And this is just on the set up to pull. Things quickly go south as the movement begins. But when the bar ends up held at the top of the thighs the athlete feels that everything must be ok as they ‘completed’ the lift. I use quotation marks for completed because a lift should always be with the best of technique. Unfortunately if we move the bar from A to B technique gets ignored and is replaced by high 5s from training partners for pulling a PB.
3. It’s Not Just a Pull
This point ties in with the last one. Inexperienced lifters will quickly grab the bar and pull.
And since the weight is connected to the bar through their hands they will pull with their arms. But if you think about it the lower body is stronger than the upper and is compromised when the arms attempt to move the load.
But besides the arms trying to do the bulk of the work it is important to remember that a deadlift involves extending the knee and hip. And one way to facilitate this is to imagine pressing the heels through the floor.
Not only does this help complete the lift it insures that the weight stays on the heels and gives you as much mechanical advantage as possible.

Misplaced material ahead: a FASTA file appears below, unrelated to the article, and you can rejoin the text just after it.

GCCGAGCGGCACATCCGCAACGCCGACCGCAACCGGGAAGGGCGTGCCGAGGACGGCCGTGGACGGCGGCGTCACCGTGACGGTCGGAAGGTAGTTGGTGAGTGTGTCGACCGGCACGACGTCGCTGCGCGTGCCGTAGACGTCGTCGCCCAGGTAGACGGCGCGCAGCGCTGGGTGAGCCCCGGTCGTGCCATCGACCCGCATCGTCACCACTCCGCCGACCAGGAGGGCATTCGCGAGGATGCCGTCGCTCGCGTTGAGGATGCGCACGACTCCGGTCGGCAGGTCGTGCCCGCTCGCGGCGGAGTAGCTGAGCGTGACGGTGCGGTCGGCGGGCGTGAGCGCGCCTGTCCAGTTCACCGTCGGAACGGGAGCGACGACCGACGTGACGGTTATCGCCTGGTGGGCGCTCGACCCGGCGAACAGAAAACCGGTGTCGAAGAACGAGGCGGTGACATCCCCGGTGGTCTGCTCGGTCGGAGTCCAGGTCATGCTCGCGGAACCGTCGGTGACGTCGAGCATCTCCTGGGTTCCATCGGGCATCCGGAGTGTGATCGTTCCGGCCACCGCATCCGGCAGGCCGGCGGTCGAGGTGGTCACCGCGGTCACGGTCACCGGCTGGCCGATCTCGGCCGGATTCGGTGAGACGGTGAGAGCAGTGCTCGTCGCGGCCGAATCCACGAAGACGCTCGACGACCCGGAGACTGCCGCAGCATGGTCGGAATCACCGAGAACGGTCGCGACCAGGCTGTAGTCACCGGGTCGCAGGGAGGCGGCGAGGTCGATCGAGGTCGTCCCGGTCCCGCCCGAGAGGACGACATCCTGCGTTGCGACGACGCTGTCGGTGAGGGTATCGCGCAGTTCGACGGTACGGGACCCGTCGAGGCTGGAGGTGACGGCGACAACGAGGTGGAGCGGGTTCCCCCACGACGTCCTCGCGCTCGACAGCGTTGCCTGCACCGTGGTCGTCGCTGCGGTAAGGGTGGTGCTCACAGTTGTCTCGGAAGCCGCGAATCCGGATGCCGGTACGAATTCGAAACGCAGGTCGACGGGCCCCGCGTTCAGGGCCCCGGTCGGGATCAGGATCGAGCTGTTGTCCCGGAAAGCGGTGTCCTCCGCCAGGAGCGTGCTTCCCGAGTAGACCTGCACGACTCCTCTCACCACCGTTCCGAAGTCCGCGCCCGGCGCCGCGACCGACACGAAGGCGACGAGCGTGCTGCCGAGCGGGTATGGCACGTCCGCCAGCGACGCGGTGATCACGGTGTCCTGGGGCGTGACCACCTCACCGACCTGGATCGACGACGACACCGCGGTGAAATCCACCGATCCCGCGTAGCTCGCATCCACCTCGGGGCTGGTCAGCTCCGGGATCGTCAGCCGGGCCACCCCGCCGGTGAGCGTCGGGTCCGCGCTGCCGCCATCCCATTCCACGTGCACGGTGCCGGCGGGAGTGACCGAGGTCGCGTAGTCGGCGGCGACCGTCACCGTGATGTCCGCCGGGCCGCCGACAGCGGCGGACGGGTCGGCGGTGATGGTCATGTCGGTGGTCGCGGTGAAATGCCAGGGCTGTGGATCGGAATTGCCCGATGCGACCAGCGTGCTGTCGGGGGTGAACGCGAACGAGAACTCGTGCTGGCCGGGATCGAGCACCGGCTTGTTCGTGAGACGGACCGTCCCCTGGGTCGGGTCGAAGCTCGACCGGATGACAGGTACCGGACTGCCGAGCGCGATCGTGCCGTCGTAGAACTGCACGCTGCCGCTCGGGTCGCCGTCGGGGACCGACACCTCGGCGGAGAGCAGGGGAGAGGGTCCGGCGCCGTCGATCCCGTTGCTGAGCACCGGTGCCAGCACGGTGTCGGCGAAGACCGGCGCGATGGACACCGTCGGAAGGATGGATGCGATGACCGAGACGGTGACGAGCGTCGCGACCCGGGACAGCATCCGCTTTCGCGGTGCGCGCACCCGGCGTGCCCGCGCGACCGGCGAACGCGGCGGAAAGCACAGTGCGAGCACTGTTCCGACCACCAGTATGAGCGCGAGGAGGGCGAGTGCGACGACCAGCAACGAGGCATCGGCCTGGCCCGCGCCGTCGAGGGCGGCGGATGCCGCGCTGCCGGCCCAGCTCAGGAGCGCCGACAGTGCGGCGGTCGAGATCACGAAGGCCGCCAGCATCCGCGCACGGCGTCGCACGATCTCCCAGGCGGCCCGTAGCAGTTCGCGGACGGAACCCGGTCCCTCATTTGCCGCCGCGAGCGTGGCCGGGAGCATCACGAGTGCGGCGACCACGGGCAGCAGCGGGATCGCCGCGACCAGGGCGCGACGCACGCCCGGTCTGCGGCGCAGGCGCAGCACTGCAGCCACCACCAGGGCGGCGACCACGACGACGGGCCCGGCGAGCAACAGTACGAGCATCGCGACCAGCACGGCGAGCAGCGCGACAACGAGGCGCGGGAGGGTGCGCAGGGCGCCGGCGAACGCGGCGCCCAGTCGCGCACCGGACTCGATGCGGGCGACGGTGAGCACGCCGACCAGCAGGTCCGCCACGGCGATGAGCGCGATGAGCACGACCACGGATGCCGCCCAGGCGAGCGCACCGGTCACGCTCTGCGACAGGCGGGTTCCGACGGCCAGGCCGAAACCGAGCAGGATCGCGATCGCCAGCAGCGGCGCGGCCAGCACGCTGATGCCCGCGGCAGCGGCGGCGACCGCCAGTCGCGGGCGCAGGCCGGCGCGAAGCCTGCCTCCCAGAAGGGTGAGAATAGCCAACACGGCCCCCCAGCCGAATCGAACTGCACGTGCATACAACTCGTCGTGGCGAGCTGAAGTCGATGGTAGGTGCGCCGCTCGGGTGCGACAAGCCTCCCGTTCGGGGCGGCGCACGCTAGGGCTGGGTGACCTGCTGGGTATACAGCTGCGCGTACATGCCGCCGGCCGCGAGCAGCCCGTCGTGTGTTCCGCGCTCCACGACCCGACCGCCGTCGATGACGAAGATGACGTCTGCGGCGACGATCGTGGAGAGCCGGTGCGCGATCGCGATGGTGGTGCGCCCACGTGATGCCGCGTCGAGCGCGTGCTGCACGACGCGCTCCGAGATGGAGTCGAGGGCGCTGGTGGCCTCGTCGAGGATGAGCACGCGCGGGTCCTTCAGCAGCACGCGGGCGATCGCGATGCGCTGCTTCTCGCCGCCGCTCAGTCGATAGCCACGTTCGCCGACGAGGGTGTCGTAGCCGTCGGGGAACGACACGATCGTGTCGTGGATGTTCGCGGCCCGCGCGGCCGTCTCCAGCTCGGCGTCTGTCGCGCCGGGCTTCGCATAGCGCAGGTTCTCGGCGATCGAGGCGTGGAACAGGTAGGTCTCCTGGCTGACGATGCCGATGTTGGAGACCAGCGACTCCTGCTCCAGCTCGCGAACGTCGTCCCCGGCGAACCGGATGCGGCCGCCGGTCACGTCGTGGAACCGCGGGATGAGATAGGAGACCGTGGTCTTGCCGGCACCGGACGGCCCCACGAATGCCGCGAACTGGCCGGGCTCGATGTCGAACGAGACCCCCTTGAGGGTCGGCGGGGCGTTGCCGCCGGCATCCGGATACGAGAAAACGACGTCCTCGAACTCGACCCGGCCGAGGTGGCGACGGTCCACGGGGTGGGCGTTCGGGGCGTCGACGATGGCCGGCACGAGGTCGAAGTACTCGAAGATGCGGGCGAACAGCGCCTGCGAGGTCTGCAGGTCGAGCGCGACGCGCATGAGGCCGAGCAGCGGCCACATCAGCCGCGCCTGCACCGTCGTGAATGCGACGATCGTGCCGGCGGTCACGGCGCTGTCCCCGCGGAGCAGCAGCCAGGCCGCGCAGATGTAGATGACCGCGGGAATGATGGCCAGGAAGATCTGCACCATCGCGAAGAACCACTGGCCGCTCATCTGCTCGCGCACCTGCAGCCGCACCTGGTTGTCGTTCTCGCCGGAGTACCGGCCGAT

Deadlifts are a key component of all of our hockey players’ training programs. By considering their body type, ensuring proper set up and thinking of the lift as much of a press as a pull they will be in the best position to make the most gains.
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A couple of weekends ago we hosted the Okanagan Strength & Conditioning Conference.
This was an ambitious undertaking as we went out to bring in 5 of the top coaches and researchers in our industry to Kelowna for a few days. This was ambitious because there are fitness conferences in Canada already learning about Zumba insn’t going to help your on ice performance.
But learning from Sean Skahan probably will.
Sean’s the strength & conditioning coach for the Anaheim Ducks. He’s been with the team through a few different coaching changes, had nine players in the 2010 Olympics, three of which won gold for Canada. And he was with the team when they won a Stanley Cup in 2007.
So you could say Sean’s been around and worked with some successful hockey players.
Wouldn’t it be valuable to peak inside his training program? Wouldn’t you want to see what he considers important to the development of an NHL player? Wouldn’t it be helpful to ask him some questions as to what is working with him in his training?
Absolutely it would!